This should not be in a city office. Again, there are no telegraph desks to write telegrams on, everything is done on the counter This is simply disgraceful. I would strongly suggest that, before fitting the new offices up in the vicinity of Park Street, someone from the postal department visit the Post and Telegraph Office, William Street, and take a note of the conveniences at this office for the public. Nothing seems to have been omitted in the way of accommodation. I don't think I have ever been in a more complete, in every detail, office than William Street, then why not make Park Street, which is a city office, as near equal to William Street as possible? For Heaven's sake! Give the public room and proper necessaries to transact business.

I am, &c, A CITIZEN.

Parliament House.


Parliament H 1917  


A Post Office was opened at Pyrmont on 1 April 1853. It changed name to Harris Street on 27 November 1882.

A Telegraph Office was opened about 1 km closer to the G.P.O. on 22 September 1882 and it became a Post & Telegraph Office when the other office change name on 27 November 1882.

Pyrmont 1912
23 October 1912.

H&T Type 1D (i).
Diameter: 24 mm.

Used on 9d Commonwealth issue
which could be used to pay the cost
of a 16 word ordinary rate telegram
to a destination within NSW.

Pyrmont 1962
17 November 1962. 

RC1 -T.
Diameter: 32 mm.
Used on AA-DO-13B.

Queen Victoria Markets.

A Post & Telegraph Office had been opened as Park Street on 20 May 1878. The combined office was removed to and changed its name to Queen Victoria Markets on 1 September 1899. Later, on 1 May 1918, the office changed name again to Queen Victoria Buildings.

No special date stamp for telegraph use was issued to this office.
Queen Victoria Markets.

Usual Post Office date stamp used about six weeks after the office had moved from Park Street.

Queen Vic
18 October 1899

Queen Victoria Building.

Early date stamps had N.S.W at the base (without then later with a full stop after the W).

Used: 6 March 1939.

Diameter: 27 mm.

Rated (used on a telegram): RRRR.

Number in the Census (on telegram): 0.


6 March 1939.
Later date stamps with nylon wheels and a short date line had N.S.W AUST at the base.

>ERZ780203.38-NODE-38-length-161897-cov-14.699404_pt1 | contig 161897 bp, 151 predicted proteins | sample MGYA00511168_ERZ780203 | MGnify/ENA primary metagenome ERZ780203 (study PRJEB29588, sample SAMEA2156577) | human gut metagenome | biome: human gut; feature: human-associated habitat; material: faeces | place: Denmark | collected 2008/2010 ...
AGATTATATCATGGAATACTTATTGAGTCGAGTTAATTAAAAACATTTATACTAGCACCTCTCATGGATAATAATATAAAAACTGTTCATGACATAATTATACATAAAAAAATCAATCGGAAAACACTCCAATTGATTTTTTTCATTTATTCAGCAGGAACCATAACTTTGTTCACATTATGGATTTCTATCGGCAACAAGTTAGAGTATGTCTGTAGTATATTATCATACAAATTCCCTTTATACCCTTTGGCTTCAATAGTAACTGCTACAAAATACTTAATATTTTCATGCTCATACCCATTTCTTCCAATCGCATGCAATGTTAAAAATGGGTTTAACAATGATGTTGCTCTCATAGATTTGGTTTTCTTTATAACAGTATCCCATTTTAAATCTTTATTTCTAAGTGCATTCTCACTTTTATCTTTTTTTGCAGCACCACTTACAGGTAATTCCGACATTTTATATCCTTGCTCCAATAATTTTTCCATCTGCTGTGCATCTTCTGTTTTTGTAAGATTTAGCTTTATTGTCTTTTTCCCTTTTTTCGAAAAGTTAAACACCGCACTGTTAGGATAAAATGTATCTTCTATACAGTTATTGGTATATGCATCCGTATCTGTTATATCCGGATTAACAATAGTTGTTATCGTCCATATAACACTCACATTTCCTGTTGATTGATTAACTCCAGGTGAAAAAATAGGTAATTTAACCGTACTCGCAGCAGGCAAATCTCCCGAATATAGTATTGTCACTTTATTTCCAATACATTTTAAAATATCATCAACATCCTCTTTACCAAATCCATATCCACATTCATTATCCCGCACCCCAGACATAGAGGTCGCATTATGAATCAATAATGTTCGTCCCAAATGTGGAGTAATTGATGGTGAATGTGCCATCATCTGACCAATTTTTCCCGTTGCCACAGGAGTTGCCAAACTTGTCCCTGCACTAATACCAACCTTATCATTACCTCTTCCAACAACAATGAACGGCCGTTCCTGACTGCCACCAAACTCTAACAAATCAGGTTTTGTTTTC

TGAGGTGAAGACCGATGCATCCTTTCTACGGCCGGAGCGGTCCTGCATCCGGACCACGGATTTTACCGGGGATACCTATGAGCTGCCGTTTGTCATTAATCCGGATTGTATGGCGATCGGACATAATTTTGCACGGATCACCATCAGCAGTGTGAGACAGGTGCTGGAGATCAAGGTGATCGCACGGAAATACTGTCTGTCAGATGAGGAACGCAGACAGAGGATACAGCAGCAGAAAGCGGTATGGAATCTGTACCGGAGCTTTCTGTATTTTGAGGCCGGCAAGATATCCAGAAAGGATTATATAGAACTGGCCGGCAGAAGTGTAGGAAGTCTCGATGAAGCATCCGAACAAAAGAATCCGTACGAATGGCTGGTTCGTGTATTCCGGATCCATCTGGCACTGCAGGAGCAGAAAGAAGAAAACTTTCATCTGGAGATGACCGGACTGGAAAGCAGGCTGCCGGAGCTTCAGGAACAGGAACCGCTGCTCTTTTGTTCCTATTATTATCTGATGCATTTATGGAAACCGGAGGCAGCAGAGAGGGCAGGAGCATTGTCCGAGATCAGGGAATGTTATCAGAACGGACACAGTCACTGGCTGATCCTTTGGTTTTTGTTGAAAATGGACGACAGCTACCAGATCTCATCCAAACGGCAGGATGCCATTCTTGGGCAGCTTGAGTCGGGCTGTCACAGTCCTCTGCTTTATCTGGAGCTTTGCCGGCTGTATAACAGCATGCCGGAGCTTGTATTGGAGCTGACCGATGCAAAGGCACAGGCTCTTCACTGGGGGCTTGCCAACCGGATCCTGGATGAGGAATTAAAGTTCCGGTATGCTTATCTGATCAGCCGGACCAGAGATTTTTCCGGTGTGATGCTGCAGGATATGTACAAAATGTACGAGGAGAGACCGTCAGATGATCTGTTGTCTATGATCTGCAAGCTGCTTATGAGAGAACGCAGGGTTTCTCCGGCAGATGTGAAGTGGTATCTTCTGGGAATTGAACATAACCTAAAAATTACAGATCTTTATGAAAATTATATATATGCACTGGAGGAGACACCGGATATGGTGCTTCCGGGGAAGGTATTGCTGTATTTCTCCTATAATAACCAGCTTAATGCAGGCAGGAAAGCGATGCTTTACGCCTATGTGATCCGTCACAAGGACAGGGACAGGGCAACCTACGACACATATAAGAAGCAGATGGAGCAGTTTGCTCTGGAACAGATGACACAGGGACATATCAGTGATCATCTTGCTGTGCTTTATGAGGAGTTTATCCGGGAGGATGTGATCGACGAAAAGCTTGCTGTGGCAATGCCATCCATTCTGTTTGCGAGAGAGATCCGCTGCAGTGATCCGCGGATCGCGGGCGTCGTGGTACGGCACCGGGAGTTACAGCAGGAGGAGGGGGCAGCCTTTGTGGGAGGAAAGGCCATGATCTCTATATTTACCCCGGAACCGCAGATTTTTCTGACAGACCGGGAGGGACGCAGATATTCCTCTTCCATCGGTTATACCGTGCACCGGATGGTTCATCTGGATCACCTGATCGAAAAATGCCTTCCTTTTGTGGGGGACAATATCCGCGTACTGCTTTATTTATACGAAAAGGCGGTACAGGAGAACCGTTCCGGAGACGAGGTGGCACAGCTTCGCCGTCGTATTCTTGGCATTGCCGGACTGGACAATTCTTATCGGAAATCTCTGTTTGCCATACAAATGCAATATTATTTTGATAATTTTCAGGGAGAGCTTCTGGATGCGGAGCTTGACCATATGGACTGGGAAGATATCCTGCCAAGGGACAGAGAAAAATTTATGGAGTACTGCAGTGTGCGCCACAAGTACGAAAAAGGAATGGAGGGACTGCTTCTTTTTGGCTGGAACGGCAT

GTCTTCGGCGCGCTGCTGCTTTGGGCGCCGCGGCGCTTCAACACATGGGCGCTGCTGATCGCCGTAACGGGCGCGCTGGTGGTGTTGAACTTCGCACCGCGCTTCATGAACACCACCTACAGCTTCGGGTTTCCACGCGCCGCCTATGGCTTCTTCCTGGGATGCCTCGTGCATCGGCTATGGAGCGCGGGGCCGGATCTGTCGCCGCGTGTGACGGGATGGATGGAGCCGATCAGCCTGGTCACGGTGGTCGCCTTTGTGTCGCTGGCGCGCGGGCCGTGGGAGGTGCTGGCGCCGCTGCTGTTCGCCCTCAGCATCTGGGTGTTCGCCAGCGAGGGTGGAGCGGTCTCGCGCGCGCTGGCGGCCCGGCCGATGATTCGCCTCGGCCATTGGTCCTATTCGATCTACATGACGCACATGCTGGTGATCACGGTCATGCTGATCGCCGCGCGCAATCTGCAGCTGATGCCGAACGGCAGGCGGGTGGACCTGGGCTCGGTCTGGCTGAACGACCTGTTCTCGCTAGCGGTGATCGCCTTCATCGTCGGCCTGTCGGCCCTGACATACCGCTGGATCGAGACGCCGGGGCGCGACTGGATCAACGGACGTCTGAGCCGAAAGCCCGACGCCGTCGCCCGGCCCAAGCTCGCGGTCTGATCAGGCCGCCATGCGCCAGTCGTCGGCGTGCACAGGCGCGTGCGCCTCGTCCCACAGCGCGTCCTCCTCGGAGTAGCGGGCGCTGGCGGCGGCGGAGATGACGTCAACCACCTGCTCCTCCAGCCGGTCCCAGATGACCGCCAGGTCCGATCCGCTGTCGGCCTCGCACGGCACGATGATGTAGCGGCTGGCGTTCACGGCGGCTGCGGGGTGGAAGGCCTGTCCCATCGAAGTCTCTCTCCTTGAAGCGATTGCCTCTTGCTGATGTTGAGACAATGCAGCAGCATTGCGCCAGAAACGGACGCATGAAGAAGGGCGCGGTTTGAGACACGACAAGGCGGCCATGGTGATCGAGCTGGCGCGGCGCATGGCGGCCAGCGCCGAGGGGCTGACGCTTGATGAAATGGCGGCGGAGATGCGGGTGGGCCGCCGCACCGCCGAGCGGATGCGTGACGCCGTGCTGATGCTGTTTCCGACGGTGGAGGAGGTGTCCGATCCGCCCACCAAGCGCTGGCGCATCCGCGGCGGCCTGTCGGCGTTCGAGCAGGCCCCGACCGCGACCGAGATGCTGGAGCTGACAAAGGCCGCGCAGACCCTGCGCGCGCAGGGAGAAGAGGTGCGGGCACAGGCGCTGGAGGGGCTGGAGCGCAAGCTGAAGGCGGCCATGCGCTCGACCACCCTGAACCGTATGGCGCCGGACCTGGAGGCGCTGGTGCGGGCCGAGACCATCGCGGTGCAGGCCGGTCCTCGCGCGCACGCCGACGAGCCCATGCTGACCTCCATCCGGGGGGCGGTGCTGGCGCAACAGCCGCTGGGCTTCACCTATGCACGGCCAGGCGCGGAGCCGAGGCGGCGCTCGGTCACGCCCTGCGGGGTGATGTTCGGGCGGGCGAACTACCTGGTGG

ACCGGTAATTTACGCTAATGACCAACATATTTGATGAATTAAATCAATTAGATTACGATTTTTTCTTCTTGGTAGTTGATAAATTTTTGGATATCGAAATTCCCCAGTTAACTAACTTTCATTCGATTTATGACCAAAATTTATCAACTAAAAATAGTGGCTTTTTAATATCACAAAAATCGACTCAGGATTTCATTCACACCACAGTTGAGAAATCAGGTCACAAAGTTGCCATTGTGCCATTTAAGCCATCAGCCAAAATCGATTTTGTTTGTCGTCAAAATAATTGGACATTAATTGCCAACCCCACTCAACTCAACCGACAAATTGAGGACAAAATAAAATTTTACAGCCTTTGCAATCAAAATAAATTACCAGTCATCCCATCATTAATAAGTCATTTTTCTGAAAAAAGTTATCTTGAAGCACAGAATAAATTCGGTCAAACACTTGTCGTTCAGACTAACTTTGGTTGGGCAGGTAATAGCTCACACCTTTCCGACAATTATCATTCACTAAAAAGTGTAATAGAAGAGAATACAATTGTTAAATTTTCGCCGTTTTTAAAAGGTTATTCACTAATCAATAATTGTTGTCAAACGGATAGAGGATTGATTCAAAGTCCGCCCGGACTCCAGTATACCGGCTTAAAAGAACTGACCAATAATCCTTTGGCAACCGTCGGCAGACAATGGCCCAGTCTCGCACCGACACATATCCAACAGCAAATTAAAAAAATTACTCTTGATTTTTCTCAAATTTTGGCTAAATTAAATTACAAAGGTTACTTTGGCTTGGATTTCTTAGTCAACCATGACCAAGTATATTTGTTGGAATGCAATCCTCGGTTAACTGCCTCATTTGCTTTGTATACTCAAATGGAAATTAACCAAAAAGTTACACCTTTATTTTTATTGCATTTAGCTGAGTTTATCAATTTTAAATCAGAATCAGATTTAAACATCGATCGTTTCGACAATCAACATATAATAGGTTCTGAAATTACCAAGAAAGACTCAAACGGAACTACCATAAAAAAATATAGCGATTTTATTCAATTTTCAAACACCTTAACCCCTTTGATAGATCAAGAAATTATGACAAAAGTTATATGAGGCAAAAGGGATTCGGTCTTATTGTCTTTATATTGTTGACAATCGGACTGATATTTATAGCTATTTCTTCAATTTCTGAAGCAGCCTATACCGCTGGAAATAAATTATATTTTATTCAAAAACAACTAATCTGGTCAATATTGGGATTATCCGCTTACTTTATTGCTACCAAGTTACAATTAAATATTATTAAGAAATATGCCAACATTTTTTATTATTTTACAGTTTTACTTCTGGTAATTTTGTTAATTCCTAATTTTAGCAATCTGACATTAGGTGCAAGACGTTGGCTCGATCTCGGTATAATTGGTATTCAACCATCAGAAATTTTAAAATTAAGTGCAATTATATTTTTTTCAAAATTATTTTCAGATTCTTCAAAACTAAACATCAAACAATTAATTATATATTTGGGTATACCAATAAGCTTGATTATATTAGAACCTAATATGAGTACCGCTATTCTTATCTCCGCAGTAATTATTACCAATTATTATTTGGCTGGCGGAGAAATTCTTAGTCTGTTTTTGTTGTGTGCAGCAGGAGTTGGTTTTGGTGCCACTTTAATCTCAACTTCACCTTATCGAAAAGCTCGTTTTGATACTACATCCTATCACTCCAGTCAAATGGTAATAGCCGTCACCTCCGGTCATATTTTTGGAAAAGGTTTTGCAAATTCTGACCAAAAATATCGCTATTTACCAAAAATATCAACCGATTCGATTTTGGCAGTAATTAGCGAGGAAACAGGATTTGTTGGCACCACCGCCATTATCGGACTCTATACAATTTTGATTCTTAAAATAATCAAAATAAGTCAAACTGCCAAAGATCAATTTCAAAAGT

Used (on a telegram): 26 January 1977

Diameter: 32 mm.

Rated (used on a telegram): RRRR.

Number in the Census: 1.

26 January 1977.
Used on AT-TO-14B.

Sydney Railway.

The office opened as a Telephone/Telegraph Office on 6 August 1906. There is no record of a closing date.


The date stamps issued were:
  • 1933 to 1935 was

Syd Rail 1912
Railway Station/Sydney.
13 October 1912.
1954 to 1970 was
Syd Rail
Sydney Rail/ NSW Aust.
10 November 1966.

Sydney Exhibition 1870.

On 30 August 1870, an International Exhibition was opened at the Prince Alfred Park. A special building was erected there and a temporary Post Office, an Electric Telegraph Office and "a room for gentlemen of the Press" were attached to the Secretary's Office. A "line of electric telegraph" was also connected to the Head Office in Sydney.

The 16th Annual Report on the Post Office Department notes that, for the year 1870, 183 messages were transmitted from the Exhibition Building to various parts of the Colony returning a revenue of £25 1s 8d.

No telegram is known as being "From: Exhibition Building".

Newspapers carried the following announcement:
Sydney, 25th August, 1870.


It is hereby notified that Branch Post and Telegraph Offices will be opened at Prince Alfred Park, near the Exhibition Building on the 30th instant.

The hours of attendance will be daily (Sunday excepted) from 9 a.m. to 5 p.m., until further notice.

Correspondence addressed to the Exhibition Post Office will be delivered on application at the window, where postage stamps and information as to postage and telegraph rates can be obtained.

The letter-box will be cleared at 6:15 a.m., at noon and at 3 p.m. daily (Sunday excepted).